Even though details of some events in Texas history are always debated, the origin of the state’s name not so much. Native Americans called the Caddos have a word, Taysha, that means friend, which the Spanish translated into tejas as the name for the region and the people.
The Caddo Nation once stretched from Northeast Texas to Missouri. Roughly 25 miles west of Nacogdoches, the Pineywoods open onto a grassy field marked by three earthen mounds. Twelve hundred years earlier, I might have encountered a Caddo community of up to 150 grass houses and 900 people. Now a visit to Caddo Mounds State Historic Site there allows a glimpse into this ancient and sophisticated community. A tornado destroyed the site’s permanent visitor center in 2019, but a temporary headquarters offers tours.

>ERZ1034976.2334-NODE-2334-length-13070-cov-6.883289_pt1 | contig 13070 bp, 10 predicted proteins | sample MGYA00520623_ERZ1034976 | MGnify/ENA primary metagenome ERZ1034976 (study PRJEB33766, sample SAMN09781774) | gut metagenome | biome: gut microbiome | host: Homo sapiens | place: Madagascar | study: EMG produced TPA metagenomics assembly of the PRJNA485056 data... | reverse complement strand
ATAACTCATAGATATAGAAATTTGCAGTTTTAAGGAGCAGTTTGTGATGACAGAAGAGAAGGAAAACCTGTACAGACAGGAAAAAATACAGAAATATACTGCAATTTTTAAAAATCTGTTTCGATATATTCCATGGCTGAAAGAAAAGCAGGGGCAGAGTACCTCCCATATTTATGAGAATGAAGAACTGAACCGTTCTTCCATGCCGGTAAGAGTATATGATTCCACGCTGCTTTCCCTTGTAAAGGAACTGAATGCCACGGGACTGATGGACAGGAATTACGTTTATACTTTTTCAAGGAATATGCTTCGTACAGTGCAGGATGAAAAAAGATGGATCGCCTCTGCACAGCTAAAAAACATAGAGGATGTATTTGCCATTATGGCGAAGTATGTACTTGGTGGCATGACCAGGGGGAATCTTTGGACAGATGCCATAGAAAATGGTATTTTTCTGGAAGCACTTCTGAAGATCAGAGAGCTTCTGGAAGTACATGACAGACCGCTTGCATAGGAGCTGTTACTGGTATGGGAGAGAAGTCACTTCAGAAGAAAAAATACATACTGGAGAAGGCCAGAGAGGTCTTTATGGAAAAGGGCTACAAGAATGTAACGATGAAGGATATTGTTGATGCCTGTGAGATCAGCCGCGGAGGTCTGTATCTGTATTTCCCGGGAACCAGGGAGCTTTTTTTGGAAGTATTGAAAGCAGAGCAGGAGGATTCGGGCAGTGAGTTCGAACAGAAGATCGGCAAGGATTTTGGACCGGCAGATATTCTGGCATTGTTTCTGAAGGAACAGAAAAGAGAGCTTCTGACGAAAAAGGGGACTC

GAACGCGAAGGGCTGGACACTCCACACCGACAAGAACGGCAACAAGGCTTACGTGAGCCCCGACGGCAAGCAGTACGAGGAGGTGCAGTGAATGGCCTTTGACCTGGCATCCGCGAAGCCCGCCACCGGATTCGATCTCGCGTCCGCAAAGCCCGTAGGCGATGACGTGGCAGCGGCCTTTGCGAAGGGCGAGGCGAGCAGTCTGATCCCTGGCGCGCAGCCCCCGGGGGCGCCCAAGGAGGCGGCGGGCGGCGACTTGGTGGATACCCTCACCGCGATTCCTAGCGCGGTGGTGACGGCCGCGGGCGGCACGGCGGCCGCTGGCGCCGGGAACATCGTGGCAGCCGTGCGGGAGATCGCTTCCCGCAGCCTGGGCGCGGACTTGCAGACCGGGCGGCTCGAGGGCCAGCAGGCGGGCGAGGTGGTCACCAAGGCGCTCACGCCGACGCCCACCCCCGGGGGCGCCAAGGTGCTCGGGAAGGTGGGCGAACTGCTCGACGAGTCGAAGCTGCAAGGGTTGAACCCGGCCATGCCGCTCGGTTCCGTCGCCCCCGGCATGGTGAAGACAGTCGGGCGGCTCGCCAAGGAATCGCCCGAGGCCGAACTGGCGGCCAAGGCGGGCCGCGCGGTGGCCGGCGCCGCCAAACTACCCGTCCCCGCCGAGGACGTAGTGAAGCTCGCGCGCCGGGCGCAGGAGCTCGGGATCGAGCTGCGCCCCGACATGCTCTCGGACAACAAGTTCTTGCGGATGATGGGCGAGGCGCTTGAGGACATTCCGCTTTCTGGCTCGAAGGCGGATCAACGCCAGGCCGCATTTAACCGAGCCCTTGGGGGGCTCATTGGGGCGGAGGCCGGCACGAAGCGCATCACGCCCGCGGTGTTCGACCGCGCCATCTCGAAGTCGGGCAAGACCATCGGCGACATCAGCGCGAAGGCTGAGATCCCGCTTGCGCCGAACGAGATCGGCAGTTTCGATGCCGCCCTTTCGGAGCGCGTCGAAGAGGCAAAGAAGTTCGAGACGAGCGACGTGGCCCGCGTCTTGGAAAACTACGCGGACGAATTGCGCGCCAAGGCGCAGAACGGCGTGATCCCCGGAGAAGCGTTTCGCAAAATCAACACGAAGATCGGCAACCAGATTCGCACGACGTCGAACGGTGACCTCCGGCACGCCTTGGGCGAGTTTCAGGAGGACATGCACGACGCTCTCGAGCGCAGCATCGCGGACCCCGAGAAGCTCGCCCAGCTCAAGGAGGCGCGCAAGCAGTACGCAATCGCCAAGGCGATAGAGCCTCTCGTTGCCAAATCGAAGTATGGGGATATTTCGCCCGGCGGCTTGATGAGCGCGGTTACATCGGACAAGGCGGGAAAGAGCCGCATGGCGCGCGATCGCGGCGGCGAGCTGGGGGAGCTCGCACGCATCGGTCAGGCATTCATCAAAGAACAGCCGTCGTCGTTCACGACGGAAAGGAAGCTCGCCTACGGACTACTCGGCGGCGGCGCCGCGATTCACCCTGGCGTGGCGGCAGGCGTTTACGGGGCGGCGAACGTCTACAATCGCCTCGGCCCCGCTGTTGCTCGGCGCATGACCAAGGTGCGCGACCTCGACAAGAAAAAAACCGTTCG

A tour guide brought the entire site to life. The first mound is the burial mound, where Caddo leaders were interred with supplies for the six-day journey into the afterlife, where they became stars—in the celestial sense. The second mound is a ceremonial, low platform that served originally as a stage. Across Texas Highway 21 is the temple mound, which was the largest and site of religious ceremonies and worship. I felt like I was looking at the Texas version of the pyramids of Giza. These mounds were the ceremonial center of the region.
Archaeologists have excavated parts of the site and learned details about the farming and trading the Caddos practiced centuries ago. The Caddos followed sophisticated social, religious and political systems that helped them thrive for 500 years. The site inspires present-day Caddo people to bring ancient practices back to life and preserve the culture that gave Texas its name.